#2 Russia & China Also In the Arctic

The US President visited Alaska last week and headlines ranged from:
No, Obama isn’t a climate hypocrite,”  and “Obama Visits receding glacier in Alaska to highlight climate change,” and so on. There was a another reason for his visit, for the new interest in Alaska and the Arctic. As the sea landscape of the Arctic changes, as the ice melts, there is a race to get to the resources below. China and Russia are gearing up. The US is behind. In addition to considerable economic impact of accessing oil and other natural resources, shipping routes will be changed forever when the voyage from China to the US can go North rather than having to go through the Panama Canal. The Arctic is the new frontier. President Obama may have been the first US President to visit the Arctic, but he was not the first President to visit, as Putin was there earlier this year.

The Russian government recently declared its intentions to claim large portions of the Arctic Ocean, alleging that the continental shelf extending into the sea is also part of Russian territory under the Law of the Sea convention. The US has yet to ratify the measure to allow Russia to make these claims. However, Russia has stated that it is willing to take as much advantage of the potential new resources as possible.”

The top military officials recently released their threat list and Russia was number one. Conjuring up images out of a James Bond flick or Empire Strikes Back, Russia seriously ramped up its military in the Arctic presence in the last year.

As if Russia weren’t enough  of a formidable threat, China sent five Navy ships within 12 miles of American soil while President Obama was visiting. Is this a coincidence?

Coinciding with Obama’s trip to the Arctic was the Chinese celebration of the 70th anniversary of an Allied victory in WWII.  “But an online article in the People’s Daily, the party’s mouthpiece, earlier this year made clear what this meant. The parade’s purpose, it said, was to “deter Japan” and “show off China’s military might”.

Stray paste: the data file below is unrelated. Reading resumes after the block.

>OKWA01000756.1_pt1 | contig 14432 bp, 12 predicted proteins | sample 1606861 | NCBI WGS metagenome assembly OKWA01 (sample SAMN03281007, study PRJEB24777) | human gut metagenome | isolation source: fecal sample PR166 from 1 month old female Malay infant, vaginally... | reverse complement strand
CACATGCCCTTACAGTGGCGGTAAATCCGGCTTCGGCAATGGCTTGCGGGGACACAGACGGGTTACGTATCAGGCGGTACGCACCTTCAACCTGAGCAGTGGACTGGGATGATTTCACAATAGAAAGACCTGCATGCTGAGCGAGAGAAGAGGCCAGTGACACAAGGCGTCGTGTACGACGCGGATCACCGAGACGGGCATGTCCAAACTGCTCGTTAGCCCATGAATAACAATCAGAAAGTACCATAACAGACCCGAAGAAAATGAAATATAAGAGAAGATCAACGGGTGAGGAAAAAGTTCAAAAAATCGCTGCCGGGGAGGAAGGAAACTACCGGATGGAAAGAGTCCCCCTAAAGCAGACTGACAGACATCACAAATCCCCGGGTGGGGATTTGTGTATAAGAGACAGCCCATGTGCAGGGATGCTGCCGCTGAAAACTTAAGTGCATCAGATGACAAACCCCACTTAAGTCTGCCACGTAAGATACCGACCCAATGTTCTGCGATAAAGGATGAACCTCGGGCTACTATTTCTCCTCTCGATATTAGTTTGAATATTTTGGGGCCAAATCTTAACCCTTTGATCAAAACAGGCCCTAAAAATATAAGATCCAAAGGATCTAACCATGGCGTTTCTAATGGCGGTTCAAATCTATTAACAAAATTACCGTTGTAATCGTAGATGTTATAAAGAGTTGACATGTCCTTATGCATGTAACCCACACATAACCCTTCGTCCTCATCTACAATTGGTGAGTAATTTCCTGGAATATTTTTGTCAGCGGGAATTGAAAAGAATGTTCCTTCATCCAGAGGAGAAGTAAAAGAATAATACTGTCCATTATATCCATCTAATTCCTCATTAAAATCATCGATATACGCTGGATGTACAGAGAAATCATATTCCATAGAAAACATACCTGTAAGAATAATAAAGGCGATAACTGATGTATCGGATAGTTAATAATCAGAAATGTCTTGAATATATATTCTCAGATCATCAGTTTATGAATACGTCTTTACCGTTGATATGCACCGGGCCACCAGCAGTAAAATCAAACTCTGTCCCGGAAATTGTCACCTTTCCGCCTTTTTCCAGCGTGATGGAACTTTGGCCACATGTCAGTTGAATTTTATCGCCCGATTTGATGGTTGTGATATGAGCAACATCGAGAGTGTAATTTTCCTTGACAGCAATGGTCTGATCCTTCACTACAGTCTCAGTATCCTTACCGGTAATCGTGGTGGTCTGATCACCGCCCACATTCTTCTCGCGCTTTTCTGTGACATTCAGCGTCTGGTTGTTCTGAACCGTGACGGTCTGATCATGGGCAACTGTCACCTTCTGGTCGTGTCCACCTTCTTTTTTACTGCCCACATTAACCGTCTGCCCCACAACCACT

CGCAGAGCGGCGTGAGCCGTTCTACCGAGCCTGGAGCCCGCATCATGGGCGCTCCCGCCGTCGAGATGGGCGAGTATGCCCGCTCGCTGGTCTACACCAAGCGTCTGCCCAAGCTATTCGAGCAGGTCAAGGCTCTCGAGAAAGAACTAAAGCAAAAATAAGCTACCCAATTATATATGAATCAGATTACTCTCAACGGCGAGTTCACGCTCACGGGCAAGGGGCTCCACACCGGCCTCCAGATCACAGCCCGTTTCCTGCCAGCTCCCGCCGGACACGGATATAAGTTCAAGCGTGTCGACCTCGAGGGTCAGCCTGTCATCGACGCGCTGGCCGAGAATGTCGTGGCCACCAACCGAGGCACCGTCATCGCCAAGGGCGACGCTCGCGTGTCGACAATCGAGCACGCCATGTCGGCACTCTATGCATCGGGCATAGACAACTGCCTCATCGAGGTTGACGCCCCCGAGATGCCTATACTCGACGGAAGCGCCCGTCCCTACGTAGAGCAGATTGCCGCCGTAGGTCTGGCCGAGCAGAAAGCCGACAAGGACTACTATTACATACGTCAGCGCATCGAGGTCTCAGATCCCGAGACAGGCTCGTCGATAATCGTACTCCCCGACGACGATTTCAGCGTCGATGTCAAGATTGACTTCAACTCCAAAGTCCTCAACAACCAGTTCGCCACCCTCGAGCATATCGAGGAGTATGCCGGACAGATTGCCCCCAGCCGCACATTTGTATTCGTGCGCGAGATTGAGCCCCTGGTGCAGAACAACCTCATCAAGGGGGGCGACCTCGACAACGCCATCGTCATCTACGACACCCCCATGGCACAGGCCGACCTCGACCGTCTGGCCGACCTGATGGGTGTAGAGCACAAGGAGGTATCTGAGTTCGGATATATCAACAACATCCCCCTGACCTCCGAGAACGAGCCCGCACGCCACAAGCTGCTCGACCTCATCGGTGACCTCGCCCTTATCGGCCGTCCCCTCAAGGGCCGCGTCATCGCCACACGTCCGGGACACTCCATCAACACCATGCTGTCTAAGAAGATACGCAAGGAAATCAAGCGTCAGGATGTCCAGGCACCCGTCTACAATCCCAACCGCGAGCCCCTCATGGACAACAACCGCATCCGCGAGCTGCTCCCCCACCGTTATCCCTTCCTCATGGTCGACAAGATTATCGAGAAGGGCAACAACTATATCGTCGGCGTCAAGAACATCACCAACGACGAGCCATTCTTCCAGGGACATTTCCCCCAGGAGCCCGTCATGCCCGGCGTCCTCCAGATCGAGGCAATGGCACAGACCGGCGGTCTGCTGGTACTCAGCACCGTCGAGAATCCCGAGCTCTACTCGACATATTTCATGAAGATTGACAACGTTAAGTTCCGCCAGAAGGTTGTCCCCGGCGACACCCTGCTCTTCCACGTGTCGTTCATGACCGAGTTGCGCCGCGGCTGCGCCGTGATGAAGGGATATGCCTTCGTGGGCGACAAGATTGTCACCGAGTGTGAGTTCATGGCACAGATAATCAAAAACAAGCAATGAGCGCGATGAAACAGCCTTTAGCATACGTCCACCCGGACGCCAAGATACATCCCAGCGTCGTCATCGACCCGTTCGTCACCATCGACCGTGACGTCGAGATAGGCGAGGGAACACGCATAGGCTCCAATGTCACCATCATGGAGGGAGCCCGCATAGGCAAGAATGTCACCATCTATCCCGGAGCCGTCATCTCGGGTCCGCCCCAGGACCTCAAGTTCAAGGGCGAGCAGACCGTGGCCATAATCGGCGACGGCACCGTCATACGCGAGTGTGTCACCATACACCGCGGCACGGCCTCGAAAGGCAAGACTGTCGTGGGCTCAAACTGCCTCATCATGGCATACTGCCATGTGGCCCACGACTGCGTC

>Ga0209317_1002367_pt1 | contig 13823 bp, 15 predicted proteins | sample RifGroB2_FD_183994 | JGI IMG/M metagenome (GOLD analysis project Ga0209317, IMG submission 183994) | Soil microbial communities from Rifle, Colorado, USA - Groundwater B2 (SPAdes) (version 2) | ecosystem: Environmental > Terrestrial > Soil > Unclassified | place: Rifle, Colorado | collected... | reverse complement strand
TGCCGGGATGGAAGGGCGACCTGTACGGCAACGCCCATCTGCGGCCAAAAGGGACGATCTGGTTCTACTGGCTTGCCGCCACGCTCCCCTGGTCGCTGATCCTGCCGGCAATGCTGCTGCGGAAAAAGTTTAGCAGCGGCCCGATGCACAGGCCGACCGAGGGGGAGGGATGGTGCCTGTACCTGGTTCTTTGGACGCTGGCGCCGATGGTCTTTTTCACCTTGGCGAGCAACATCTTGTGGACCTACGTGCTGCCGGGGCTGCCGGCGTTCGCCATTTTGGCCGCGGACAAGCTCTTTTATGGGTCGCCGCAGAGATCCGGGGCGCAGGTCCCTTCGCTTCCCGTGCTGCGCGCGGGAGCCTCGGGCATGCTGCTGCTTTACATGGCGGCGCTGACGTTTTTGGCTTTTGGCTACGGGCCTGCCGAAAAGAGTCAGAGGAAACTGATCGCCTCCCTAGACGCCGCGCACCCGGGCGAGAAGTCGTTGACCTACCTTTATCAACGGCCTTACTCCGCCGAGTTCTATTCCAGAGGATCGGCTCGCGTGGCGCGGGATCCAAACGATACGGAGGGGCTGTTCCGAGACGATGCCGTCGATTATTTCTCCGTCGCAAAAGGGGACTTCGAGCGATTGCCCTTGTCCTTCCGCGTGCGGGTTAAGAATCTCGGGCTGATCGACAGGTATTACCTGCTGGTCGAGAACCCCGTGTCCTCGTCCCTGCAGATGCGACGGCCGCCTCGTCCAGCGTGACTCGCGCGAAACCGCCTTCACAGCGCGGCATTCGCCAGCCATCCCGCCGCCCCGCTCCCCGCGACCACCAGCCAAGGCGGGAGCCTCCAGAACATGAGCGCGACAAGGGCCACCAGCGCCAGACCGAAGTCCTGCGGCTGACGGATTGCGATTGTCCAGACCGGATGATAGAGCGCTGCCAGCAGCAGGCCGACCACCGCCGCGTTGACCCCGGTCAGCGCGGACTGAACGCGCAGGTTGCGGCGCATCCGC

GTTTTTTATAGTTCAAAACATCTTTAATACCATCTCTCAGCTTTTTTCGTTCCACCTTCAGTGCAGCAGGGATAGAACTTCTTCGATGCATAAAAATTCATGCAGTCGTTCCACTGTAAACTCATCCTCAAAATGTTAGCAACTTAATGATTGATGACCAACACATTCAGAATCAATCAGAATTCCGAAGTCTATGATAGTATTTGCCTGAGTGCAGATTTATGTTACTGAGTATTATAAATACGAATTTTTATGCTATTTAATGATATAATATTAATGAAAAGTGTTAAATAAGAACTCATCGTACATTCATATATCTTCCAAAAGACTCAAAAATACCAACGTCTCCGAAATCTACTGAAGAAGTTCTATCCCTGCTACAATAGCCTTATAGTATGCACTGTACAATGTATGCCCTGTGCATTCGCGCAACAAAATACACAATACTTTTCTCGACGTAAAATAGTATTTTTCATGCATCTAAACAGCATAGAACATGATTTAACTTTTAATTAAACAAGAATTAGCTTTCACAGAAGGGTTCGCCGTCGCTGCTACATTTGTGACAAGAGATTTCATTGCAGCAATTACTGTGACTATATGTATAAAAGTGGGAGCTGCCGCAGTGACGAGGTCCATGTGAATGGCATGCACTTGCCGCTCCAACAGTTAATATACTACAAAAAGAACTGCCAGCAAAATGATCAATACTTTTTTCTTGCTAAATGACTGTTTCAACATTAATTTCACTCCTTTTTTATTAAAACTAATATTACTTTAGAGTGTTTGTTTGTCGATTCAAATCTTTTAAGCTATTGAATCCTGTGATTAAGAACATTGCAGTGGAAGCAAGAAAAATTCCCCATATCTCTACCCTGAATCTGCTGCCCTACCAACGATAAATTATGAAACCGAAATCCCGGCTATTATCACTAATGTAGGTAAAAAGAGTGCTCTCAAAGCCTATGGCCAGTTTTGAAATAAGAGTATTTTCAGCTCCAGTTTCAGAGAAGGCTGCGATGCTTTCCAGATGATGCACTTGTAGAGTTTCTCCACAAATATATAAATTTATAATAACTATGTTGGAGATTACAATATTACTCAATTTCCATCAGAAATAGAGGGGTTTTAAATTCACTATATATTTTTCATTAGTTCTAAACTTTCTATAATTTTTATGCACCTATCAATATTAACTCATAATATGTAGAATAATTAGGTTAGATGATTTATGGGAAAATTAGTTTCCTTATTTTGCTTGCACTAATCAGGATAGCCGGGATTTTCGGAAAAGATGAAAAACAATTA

And guess who was one of 30 heads of state to join Mr. Xi, China’s PM, for this celebration? Oh yeah, Vladimir Putin.

A huge display of weaponry reinforced the point. Twelve thousand troops marched past, with attack helicopters roaring overhead in a formation spelling out the number 70. China gave the world a first sight of new tanks, fighters and bombers, and of several new missile systems. These included the DF-16 medium-range ballistic missile, two nuclear-capable intercontinental types (the DF-5B and DF-31A) and the so-called “carrier killer”, the DF-21D that can destroy an aircraft-carrier in one blow (see chart). All these are of concern to America.”

In an WSJ Piece a couple weeks ago we heard a bit about this conflict, from an economic perspective: 

In his message to the American people about his visit to Alaska next week, President Obama said “The alarm bells are ringing, and as long as I’m president, America will lead the world to meet this threat before it’s too late.” He was talking about climate change. But his words could just as well apply to the strategic moves that are being made in the vast Arctic region to secure its resources and potential.